Icebreaker: What’s Your Earliest Memory?

I found a list called “The 25 most popular icebreaker questions based on four years of data“. So I’m gonna post a few, and see what happens.

Your mission: answer the question in the comments with a good story.

If you don’t have a good story, you are encouraged to make one up.

What’s your earliest memory?

Saying “hold my beer and watch this”.

Technically, it’s the last memory from a previous life, but it’s chronologically the earliest.

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15 Comments

  1. I am both the victim and perpetrator of a paradox when I admit that I can’t remember my earliest memory.

    It’s a “plum pudding” in my mind, to borrow a phrase from early atomic science. My early memories consist of images that have no fixed relation to each other in time or in space.

    A more stimulating discussion might be sparked by asking people for their earliest memories that involved a sexual component, or dimension. However, the inquirer may suddenly and sincerely regret embarking upon this supremely variable, boisterous sea of inquiry, and prefer rather to have remained quietly on shore.

    (Those memories I do retain, but modestly decline to share.)

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  2. Seriously for a moment my earliest memory that I can reliably ascertain is the great East Coast blackout in 1965. Not so much the black out itself but, at the age of 5, I do remember that I had to use a candelabra to light the bathroom when I had to use it. I wish I had a brother George to be here.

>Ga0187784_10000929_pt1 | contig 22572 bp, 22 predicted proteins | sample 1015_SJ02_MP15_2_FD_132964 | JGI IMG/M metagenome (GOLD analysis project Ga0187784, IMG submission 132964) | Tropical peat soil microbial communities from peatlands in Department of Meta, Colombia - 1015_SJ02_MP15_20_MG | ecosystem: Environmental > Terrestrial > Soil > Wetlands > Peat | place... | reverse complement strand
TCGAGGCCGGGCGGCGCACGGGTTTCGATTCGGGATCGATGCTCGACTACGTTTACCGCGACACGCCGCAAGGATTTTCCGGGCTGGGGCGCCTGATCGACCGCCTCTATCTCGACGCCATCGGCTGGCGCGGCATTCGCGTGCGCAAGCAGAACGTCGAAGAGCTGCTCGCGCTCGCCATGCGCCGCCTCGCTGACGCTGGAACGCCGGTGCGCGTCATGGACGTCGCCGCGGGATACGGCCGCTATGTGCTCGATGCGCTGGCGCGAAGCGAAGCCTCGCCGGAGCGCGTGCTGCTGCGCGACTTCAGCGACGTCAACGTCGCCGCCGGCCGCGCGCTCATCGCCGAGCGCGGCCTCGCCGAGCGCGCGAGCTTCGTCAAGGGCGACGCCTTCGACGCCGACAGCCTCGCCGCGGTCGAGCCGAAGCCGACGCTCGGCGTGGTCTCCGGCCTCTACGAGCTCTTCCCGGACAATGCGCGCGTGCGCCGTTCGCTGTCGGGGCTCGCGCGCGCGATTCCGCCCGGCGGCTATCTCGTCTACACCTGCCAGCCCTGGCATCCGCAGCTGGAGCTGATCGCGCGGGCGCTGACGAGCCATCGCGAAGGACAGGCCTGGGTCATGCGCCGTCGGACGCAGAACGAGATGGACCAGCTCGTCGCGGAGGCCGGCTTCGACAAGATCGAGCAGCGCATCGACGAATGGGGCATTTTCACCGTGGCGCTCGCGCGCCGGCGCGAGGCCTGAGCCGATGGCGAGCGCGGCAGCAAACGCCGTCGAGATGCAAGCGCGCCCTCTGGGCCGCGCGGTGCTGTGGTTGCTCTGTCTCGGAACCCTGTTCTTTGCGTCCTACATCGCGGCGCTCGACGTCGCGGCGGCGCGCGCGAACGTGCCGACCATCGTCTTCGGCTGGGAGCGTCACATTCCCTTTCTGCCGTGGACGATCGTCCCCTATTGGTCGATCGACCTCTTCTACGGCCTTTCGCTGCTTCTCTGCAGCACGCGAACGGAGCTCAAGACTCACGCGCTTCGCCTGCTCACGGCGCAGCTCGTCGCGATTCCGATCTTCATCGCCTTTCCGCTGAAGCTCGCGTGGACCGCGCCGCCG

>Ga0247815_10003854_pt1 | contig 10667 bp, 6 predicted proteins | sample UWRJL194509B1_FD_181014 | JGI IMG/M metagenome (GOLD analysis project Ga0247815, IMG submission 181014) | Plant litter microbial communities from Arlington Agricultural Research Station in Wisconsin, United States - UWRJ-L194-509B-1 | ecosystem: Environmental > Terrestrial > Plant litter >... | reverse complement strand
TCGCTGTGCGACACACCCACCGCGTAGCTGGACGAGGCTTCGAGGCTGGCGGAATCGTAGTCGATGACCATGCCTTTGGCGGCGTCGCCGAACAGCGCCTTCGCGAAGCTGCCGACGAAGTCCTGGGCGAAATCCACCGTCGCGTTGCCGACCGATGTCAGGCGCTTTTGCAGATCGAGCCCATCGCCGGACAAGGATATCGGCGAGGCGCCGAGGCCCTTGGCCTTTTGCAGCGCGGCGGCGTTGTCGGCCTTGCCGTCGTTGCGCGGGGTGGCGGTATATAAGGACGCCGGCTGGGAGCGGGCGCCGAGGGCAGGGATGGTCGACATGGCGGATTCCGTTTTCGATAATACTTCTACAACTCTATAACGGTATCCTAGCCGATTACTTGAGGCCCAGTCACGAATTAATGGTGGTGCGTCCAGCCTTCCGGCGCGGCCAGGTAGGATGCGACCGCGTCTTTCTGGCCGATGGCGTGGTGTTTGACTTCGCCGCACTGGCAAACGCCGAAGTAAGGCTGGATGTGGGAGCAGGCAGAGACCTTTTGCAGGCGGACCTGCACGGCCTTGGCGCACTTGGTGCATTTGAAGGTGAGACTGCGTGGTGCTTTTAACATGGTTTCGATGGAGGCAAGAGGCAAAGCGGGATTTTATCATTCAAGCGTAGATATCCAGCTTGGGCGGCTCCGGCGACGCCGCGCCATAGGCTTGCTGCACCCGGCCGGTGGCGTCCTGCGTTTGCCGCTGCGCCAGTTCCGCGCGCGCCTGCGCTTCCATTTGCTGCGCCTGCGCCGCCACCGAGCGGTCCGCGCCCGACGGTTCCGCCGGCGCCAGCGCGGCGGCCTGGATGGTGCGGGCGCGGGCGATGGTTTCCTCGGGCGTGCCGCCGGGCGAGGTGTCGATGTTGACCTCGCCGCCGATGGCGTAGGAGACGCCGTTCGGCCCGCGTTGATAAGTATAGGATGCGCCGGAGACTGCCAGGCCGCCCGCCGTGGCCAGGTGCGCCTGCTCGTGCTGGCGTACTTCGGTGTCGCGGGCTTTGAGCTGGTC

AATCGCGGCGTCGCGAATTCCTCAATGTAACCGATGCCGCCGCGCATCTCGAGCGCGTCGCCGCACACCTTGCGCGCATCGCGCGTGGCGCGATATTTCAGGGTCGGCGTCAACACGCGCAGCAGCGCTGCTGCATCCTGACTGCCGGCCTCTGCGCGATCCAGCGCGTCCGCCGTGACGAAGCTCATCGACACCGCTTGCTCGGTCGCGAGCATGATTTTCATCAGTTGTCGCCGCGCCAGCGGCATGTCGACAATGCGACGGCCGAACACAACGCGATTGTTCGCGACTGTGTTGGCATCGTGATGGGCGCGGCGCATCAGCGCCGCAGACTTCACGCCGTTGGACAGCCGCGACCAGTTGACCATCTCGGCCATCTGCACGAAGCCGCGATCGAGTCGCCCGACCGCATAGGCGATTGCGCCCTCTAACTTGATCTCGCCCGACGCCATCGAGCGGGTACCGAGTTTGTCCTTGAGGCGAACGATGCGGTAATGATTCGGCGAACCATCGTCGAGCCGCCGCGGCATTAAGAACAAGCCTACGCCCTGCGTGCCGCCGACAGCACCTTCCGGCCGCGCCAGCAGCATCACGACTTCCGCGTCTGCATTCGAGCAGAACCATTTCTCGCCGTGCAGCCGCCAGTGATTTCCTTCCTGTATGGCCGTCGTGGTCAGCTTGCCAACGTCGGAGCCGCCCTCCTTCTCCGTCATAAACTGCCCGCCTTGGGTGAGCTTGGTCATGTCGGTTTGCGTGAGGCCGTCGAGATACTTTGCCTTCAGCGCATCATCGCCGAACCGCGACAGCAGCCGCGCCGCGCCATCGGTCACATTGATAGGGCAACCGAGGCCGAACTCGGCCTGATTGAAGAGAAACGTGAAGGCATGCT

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  3. I can relate.
    We had hot dogs from the fireplace for dinner.

    With your ‘recovered memory,’ can’t you sue LIBerace’s estate for million$$$ and million$$$ of dullards?
    D’or! -or
    D’or! -or!

    Focus on the candle-a, bro.

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  4. My earliest memories are visual. First one, before I could walk, so before one year in age: I was skooching down the hallway outside my parents’ room, on my butt (I never crawled), when I reached the single step down into the den (a room which was as big as the entire rest of the house). I had no idea how to get down the step, and this must have distressed me greatly, because I still remember the frustration and dismay quite clearly. Second visual memory, I was not quite two years old. My family visited Carlsbad Caverns; I remember staircase after staircase, and deep scary black when they turned the lights out. I didn’t know the word for “blind,” but all of a sudden my eyes didn’t work, and I was terrified. Also when I was around 2, I pulled the cuckoo clock off the wall, trying to imitate my mother, who had pulled the chains to wind it shortly before. I was scared both by the crashing noise and the thought of my mother coming to see what I had done, so I ran and “hid” by pulling a sofa cushion over me. Around the same age, I threw pine cones from the pile of fire wood next to the fireplace into the spare toilet, then flushed. The water pouring over the toilet rim terrified me; I later had nightmares about flooding the house. So, frustrate me or scare me, and I will never forget.

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